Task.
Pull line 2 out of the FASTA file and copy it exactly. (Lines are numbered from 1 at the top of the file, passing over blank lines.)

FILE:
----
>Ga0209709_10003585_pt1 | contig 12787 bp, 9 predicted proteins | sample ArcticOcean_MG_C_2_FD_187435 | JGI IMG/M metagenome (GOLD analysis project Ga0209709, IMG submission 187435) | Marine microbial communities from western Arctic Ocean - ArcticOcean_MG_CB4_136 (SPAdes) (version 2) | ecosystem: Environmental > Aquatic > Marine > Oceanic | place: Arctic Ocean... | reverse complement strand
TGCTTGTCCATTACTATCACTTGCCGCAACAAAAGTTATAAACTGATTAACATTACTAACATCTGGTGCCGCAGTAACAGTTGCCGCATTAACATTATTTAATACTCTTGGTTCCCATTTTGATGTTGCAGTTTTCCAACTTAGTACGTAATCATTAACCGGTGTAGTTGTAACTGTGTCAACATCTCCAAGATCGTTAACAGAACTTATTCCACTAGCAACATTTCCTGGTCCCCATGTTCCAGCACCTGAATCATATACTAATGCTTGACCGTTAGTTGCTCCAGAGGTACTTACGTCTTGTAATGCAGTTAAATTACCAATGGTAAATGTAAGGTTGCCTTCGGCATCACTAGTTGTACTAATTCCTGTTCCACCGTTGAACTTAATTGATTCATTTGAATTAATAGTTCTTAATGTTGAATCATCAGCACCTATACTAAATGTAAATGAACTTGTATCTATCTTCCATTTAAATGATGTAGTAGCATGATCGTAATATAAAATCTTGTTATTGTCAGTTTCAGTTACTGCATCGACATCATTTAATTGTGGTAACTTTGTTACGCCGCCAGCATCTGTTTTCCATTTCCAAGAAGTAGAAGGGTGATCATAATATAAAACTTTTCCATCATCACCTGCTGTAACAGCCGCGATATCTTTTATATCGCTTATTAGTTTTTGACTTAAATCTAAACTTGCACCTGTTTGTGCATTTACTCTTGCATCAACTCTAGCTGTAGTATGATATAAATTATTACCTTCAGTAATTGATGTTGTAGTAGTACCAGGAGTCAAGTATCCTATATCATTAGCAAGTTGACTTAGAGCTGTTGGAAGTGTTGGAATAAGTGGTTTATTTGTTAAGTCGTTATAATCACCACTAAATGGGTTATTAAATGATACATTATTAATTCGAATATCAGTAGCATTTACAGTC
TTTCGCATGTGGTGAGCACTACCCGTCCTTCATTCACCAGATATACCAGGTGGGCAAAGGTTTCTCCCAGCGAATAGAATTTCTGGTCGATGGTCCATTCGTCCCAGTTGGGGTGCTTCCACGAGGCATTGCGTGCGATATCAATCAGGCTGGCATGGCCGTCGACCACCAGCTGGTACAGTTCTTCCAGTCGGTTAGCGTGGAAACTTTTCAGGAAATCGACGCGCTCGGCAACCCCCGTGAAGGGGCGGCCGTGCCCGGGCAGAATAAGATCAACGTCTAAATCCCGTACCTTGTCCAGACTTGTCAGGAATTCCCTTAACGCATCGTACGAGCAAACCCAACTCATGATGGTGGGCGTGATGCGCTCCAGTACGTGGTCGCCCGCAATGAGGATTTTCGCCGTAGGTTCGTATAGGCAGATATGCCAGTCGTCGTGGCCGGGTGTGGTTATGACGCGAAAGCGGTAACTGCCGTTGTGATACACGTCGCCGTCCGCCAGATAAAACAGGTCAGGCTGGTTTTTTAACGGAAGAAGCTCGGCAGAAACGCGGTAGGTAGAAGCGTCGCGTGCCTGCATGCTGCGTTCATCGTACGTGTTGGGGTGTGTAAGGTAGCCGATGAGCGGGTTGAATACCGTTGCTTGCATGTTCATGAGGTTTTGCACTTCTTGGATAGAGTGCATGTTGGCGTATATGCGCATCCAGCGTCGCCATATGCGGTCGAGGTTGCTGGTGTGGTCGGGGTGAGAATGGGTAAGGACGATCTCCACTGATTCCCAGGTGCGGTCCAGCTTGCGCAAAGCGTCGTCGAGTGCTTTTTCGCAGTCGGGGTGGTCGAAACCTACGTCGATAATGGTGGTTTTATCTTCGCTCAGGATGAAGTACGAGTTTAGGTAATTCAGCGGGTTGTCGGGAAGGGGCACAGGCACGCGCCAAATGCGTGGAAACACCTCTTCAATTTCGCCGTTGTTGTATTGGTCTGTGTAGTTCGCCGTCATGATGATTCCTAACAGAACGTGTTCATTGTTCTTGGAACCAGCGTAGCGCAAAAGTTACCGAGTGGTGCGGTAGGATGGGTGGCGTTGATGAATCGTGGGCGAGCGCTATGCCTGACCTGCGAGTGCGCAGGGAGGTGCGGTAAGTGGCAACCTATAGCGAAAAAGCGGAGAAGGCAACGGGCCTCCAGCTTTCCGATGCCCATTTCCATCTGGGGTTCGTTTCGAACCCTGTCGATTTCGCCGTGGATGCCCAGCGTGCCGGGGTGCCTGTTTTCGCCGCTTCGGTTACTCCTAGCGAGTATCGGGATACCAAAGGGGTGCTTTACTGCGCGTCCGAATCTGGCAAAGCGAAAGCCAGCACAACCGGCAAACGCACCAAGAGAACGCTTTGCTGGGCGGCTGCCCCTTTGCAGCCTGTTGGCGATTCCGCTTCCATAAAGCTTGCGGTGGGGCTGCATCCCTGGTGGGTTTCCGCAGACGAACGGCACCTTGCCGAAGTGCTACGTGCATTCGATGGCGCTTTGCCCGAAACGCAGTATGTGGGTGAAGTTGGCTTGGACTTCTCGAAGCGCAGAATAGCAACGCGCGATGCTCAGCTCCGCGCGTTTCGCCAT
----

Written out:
TGCTTGTCCATTACTATCACTTGCCGCAACAAAAGTTATAAACTGATTAACATTACTAACATCTGGTGCCGCAGTAACAGTTGCCGCATTAACATTATTTAATACTCTTGGTTCCCATTTTGATGTTGCAGTTTTCCAACTTAGTACGTAATCATTAACCGGTGTAGTTGTAACTGTGTCAACATCTCCAAGATCGTTAACAGAACTTATTCCACTAGCAACATTTCCTGGTCCCCATGTTCCAGCACCTGAATCATATACTAATGCTTGACCGTTAGTTGCTCCAGAGGTACTTACGTCTTGTAATGCAGTTAAATTACCAATGGTAAATGTAAGGTTGCCTTCGGCATCACTAGTTGTACTAATTCCTGTTCCACCGTTGAACTTAATTGATTCATTTGAATTAATAGTTCTTAATGTTGAATCATCAGCACCTATACTAAATGTAAATGAACTTGTATCTATCTTCCATTTAAATGATGTAGTAGCATGATCGTAATATAAAATCTTGTTATTGTCAGTTTCAGTTACTGCATCGACATCATTTAATTGTGGTAACTTTGTTACGCCGCCAGCATCTGTTTTCCATTTCCAAGAAGTAGAAGGGTGATCATAATATAAAACTTTTCCATCATCACCTGCTGTAACAGCCGCGATATCTTTTATATCGCTTATTAGTTTTTGACTTAAATCTAAACTTGCACCTGTTTGTGCATTTACTCTTGCATCAACTCTAGCTGTAGTATGATATAAATTATTACCTTCAGTAATTGATGTTGTAGTAGTACCAGGAGTCAAGTATCCTATATCATTAGCAAGTTGACTTAGAGCTGTTGGAAGTGTTGGAATAAGTGGTTTATTTGTTAAGTCGTTATAATCACCACTAAATGGGTTATTAAATGATACATTATTAATTCGAATATCAGTAGCATTTACAGTC